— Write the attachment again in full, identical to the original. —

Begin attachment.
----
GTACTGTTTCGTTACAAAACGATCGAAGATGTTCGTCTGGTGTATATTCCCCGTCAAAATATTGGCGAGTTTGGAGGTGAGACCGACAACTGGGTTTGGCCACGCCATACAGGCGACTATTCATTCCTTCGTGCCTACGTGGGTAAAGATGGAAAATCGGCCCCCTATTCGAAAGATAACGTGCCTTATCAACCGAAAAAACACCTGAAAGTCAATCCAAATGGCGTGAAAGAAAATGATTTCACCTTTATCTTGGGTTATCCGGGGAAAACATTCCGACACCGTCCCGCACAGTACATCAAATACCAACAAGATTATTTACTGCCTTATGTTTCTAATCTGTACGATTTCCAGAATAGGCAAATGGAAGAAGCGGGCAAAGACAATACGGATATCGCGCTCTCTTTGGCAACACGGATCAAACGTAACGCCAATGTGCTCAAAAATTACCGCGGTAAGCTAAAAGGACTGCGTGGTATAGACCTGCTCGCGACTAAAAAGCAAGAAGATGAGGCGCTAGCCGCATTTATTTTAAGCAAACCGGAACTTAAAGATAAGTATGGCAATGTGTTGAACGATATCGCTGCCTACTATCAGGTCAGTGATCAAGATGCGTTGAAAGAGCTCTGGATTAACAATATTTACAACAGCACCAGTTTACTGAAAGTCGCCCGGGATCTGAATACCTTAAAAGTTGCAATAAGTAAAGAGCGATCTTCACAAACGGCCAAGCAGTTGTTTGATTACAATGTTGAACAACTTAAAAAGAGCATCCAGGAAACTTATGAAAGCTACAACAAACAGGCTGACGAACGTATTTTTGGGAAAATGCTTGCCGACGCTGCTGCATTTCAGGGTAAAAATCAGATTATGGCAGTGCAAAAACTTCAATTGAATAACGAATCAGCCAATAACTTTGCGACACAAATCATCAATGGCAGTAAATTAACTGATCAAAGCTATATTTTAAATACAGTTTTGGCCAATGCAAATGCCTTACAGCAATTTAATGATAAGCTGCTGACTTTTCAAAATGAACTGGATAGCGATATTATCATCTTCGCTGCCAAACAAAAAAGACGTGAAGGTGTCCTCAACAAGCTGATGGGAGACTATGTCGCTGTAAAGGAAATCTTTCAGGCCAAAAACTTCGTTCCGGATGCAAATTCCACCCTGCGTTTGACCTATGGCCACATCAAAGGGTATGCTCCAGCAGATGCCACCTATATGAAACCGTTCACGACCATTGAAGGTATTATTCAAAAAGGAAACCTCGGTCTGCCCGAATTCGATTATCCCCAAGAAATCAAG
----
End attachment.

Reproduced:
GTACTGTTTCGTTACAAAACGATCGAAGATGTTCGTCTGGTGTATATTCCCCGTCAAAATATTGGCGAGTTTGGAGGTGAGACCGACAACTGGGTTTGGCCACGCCATACAGGCGACTATTCATTCCTTCGTGCCTACGTGGGTAAAGATGGAAAATCGGCCCCCTATTCGAAAGATAACGTGCCTTATCAACCGAAAAAACACCTGAAAGTCAATCCAAATGGCGTGAAAGAAAATGATTTCACCTTTATCTTGGGTTATCCGGGGAAAACATTCCGACACCGTCCCGCACAGTACATCAAATACCAACAAGATTATTTACTGCCTTATGTTTCTAATCTGTACGATTTCCAGAATAGGCAAATGGAAGAAGCGGGCAAAGACAATACGGATATCGCGCTCTCTTTGGCAACACGGATCAAACGTAACGCCAATGTGCTCAAAAATTACCGCGGTAAGCTAAAAGGACTGCGTGGTATAGACCTGCTCGCGACTAAAAAGCAAGAAGATGAGGCGCTAGCCGCATTTATTTTAAGCAAACCGGAACTTAAAGATAAGTATGGCAATGTGTTGAACGATATCGCTGCCTACTATCAGGTCAGTGATCAAGATGCGTTGAAAGAGCTCTGGATTAACAATATTTACAACAGCACCAGTTTACTGAAAGTCGCCCGGGATCTGAATACCTTAAAAGTTGCAATAAGTAAAGAGCGATCTTCACAAACGGCCAAGCAGTTGTTTGATTACAATGTTGAACAACTTAAAAAGAGCATCCAGGAAACTTATGAAAGCTACAACAAACAGGCTGACGAACGTATTTTTGGGAAAATGCTTGCCGACGCTGCTGCATTTCAGGGTAAAAATCAGATTATGGCAGTGCAAAAACTTCAATTGAATAACGAATCAGCCAATAACTTTGCGACACAAATCATCAATGGCAGTAAATTAACTGATCAAAGCTATATTTTAAATACAGTTTTGGCCAATGCAAATGCCTTACAGCAATTTAATGATAAGCTGCTGACTTTTCAAAATGAACTGGATAGCGATATTATCATCTTCGCTGCCAAACAAAAAAGACGTGAAGGTGTCCTCAACAAGCTGATGGGAGACTATGTCGCTGTAAAGGAAATCTTTCAGGCCAAAAACTTCGTTCCGGATGCAAATTCCACCCTGCGTTTGACCTATGGCCACATCAAAGGGTATGCTCCAGCAGATGCCACCTATATGAAACCGTTCACGACCATTGAAGGTATTATTCAAAAAGGAAACCTCGGTCTGCCCGAATTCGATTATCCCCAAGAAATCAAG